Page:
One big issue in London is that because of increasing house prices (20%+ year-on-year is pretty common) foreign investors are buying large numbers of properties to the point where they are not even advertised for sale in the UK. They then leave them vacant, relying on the prices rises for their ROI. This avoids all the complexity of finding and managing tenants. Developers know they can sell high-end luxury apartments so they build them. People buy them but no-one lives there so there is no downward effect on prices.
A different but related issue is the lack of decent hotels and the subsequent insane pricing of Central London hotel rooms has led to a booming "apartment hire" industry where huge volumes of housing stock are purchased by corporates for intermittent use. These count towards the number of new homes built so the Government can use these figures to talk about how they're empowered house builders and encouraging growth and all that, but the actual volume of usable housing stock doesn't change.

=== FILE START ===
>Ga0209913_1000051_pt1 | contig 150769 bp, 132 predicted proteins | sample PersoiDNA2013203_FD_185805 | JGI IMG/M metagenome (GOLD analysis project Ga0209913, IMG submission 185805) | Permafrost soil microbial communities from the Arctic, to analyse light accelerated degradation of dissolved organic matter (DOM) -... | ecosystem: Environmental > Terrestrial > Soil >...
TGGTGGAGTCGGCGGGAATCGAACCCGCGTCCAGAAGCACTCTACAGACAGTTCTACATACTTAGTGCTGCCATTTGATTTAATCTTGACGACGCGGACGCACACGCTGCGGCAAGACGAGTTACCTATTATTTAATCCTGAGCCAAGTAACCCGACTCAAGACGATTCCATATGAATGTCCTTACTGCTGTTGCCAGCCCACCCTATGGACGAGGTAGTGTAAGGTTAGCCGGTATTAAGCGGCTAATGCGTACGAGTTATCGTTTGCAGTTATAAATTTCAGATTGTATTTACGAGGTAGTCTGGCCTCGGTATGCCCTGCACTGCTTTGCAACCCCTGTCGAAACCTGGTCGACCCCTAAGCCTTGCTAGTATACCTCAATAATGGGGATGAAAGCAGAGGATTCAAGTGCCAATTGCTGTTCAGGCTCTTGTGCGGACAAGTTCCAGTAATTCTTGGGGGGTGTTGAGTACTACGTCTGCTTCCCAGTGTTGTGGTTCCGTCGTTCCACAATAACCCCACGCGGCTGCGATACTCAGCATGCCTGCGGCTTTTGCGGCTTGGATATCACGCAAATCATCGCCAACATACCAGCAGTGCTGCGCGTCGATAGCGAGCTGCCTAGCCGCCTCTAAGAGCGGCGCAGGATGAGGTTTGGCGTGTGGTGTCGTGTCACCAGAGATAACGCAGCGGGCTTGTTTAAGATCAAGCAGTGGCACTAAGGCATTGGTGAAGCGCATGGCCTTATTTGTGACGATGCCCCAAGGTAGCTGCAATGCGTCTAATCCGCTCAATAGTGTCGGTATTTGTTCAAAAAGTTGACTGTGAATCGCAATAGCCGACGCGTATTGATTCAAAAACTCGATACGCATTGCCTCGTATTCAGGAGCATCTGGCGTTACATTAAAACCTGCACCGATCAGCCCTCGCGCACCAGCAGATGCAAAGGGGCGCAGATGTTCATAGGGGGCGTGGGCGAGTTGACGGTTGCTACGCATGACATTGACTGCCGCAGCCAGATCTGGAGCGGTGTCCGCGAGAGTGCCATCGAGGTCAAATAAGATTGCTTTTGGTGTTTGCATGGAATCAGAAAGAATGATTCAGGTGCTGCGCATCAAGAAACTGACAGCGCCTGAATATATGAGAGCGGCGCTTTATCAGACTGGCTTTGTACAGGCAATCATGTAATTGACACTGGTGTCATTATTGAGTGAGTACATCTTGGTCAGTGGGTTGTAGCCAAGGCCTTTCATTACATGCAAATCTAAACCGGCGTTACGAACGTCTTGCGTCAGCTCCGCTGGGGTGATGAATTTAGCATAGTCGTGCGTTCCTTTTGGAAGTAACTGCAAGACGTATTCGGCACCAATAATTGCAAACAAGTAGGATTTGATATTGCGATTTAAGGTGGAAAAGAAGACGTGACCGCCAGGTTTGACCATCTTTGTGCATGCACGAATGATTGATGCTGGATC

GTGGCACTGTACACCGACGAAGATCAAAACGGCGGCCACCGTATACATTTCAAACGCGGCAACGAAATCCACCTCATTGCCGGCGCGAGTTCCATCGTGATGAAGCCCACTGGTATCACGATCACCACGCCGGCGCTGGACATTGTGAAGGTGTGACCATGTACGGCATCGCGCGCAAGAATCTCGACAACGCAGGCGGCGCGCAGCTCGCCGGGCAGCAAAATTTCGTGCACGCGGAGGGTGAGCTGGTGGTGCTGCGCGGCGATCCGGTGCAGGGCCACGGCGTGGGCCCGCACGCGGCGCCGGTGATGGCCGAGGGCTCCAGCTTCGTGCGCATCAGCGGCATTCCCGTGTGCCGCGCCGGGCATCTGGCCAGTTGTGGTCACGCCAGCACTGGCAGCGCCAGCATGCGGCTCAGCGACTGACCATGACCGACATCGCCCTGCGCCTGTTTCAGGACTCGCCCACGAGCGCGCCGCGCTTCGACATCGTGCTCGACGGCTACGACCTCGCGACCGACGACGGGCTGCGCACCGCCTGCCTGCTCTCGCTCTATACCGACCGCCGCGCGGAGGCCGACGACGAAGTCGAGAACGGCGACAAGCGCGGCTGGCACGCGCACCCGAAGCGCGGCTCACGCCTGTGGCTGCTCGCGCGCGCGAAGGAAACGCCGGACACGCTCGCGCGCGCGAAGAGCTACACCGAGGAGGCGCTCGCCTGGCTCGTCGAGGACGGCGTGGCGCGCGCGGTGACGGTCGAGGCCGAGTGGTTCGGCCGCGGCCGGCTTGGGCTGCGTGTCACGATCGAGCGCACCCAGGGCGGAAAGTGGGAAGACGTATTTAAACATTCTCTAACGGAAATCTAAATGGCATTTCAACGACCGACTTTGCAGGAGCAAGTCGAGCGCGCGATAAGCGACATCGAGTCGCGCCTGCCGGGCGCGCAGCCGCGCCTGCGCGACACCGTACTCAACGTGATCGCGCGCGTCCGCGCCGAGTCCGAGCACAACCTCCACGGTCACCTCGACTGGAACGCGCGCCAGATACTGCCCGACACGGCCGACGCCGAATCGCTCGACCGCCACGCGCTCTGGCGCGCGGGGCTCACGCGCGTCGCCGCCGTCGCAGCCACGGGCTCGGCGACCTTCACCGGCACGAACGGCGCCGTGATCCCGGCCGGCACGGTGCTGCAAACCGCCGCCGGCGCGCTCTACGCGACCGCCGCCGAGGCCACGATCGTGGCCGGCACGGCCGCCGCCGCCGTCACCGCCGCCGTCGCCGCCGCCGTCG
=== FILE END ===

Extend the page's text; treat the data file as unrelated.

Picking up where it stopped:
This means that there are huge sections of Central London which are unaffordable for people who work in or near those areas. The average house price in Greater London is likely to hit Â£600,000 ($940,000) this year while the median salary is about Â£35,000 or $55,000.
Despite all the talk about free markets and the choices of people to live elsewhere and whatnot, I'm pretty sure that the above is evidence of a dysfunctional and distorted market.